Not having read the book summary beforehand, I thought that Burn for Burn would turn out to be yet another angsty account of teen romance and high school politics. Was I pleasantly surprised! Coming from vastly different backgrounds, Kat, Mary and Lillia combine efforts to get revenge on the three people who had wronged them, Alex, Reeve and Rennie. Turns out, revenge is not all that sweet in the end.

This story, with its brilliantly imaginative plot, is comfortably paced and develops very realistically. From Lillia, who finds it difficult to persevere with the revenge plan, to wild, tough Kat and quiet Mary, all the protagonists are well fleshed out and lifelike. The antagonists, nastily bitchy cheerleader captain, Rennie, mean football captain Reeve, and Alex of the dubious loyalties, are equally skillfully crafted.

What I really appreciated about these characters was that none of them was all good or all bad. This, of course, put me in two minds as to whether the three girls truly had a right to execute their revenge plans.

If I did not know about the sequel to this book, I would have said that the end was extremely blunt. Now, however, the end is just a monumental, cleverly designed cliff-hanger. An underlying touch of the paranormal gives the story a slightly mysterious twist.

This emotionally charged book, with its lively dialogue, light touch of romance, profound bit of wisdom, and nail-biting last few chapters, is an absolute must-read and will be going on my Favorite Reads list!

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Jenny Han is the New York Times bestselling author of The Summer I Turned Pretty, It’s Not Summer Without You, and We’ll Always Have Summer.

Siobhan Vivian is the author of The List, Not That Kind of Girl, Same Difference, and A Little Friendly Advice.


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Wednesday, September 10, 2014


Title: The Princess Bride
Author: William Goldman
Publisher: Ballantine Books
Publication Date: July 15, 2003
Genres: Fantasy, Adventure, Humor
Reviewed by: Angie Edwards
My rating: 5/5


What happens when the most beautiful girl in the world marries the handsomest prince of all time and he turns out to be...well...a lot less than the man of her dreams?

As a boy, William Goldman claims, he loved to hear his father read the S. Morgenstern classic, The Princess Bride. But as a grown-up he discovered that the boring parts were left out of good old Dad's recitation, and only the "good parts" reached his ears.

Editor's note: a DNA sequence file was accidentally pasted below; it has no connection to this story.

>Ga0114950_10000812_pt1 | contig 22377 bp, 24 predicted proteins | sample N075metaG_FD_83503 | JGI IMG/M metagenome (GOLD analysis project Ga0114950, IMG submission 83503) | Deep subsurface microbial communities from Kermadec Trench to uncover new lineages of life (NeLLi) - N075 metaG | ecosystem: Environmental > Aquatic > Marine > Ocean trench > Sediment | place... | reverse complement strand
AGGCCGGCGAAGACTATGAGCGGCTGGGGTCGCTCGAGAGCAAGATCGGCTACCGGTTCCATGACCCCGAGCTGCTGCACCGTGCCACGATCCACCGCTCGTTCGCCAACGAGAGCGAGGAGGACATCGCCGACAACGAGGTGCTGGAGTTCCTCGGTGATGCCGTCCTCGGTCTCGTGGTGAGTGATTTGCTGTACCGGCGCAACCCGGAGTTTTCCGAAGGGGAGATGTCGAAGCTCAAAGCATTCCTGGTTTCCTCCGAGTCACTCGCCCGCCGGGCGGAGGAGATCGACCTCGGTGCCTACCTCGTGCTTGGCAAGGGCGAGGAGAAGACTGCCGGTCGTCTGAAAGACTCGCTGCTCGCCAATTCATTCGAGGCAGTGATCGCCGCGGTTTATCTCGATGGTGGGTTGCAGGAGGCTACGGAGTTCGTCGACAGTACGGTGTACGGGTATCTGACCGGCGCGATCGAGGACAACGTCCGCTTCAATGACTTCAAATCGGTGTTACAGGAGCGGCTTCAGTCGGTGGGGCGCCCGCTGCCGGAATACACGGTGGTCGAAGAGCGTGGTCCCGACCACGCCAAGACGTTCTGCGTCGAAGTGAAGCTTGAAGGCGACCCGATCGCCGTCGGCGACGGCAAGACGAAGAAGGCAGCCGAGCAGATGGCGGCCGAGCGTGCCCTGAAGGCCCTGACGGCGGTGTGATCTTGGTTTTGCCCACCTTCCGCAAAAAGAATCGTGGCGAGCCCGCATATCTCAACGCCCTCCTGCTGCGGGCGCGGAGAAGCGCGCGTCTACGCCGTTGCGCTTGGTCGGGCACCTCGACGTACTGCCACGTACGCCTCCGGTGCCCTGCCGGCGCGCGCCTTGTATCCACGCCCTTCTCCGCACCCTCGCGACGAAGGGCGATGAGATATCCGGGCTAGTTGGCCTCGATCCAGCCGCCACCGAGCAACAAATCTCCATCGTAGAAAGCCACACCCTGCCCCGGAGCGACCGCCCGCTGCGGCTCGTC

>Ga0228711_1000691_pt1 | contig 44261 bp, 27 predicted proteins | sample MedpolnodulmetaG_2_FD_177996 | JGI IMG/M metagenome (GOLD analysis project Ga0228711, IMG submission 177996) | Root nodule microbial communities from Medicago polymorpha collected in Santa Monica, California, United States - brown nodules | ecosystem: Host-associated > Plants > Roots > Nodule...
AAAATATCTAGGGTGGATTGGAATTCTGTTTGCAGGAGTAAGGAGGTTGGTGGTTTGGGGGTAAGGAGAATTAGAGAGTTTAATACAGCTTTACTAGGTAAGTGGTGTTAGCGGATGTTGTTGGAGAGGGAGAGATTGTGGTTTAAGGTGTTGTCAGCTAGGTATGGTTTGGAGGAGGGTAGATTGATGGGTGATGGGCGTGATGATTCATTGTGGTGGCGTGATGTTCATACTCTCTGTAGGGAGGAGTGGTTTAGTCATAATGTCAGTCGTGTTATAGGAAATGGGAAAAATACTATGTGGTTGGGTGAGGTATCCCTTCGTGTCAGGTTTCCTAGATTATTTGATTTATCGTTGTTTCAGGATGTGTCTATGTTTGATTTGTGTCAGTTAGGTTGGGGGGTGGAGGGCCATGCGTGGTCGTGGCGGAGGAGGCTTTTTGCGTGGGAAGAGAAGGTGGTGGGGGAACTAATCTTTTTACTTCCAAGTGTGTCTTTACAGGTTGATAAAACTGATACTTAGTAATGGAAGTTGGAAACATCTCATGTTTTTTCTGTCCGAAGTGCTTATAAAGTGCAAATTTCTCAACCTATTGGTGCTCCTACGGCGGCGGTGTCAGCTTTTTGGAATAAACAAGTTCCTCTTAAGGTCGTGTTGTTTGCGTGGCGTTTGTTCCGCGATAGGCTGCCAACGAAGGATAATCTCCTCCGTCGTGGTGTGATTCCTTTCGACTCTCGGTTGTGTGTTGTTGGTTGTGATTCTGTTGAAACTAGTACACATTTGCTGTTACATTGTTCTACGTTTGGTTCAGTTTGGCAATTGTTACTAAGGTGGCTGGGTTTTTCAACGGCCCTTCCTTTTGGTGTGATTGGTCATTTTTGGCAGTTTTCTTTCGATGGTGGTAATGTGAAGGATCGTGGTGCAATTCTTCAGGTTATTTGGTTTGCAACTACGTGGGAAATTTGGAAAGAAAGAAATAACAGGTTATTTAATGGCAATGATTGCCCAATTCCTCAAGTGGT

Now Goldman does Dad one better. He's reconstructed the "Good Parts Version" to delight wise kids and wide-eyed grownups everywhere.

What's it about? Fencing. Fighting. True Love. Strong Hate. Harsh Revenge. A Few Giants. Lots of Bad Men. Lots of Good Men. Five or Six Beautiful Women. Beasties Monstrous and Gentle. Some Swell Escapes and Captures. Death, Lies, Truth, Miracles, and a Little Sex.

In short, it's about everything.


I’m going to do this review differently from the way I usually do my reviews for one reason only. I don’t think I can say anything more about this magnificent book that hasn’t already been said by countless others. So, here are a few highlights from my experience with The Princess Bride.

Oh, and uhm…I haven’t seen the movie yet, but some say it’s better than the book.

Anyway, here goes.

Favorite scene: Too many too choose from!

Most suspenseful moment: When Buttercup fell into the snow sand in the Fire Swamp and Westley dove after her to save her and before he could reach her he discovered, to his horror, that the vine rope he made is too short...

Actually, there’s another scene that also had me clinging to the edge of my seat, and that’s the part in which Inigo and Fezzik made their way through the four levels of the Zoo of Death to get to the fifth level. Epic!

Favorite word: “Inconceivable!”  

Favorite characters: Undoubtedly Inigo and Fezzik

Characters that scared the hell out of me: Count Rugen and Prince Humperdinck (obviously!)

How many times did the story make me laugh? Countless times!

Describe the book in four words: Adventure, hilarious, memorable, brilliant!

And lastly...

Hello. My name is Angie Edwards. I’ve finally read The Princess Bride. I was not at all prepared for what it had in store for me.

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William Goldman is a screenwriter, novelist, playwright, and non-fiction author. Born in Highland Park, Illinois, USA, began his career as a novelist in 1957. Started writing screenplays in 1965 with "Masquerade". A two-time Academy Award Winner, he is one of the most successful screenwriters and script doctors in Hollywood.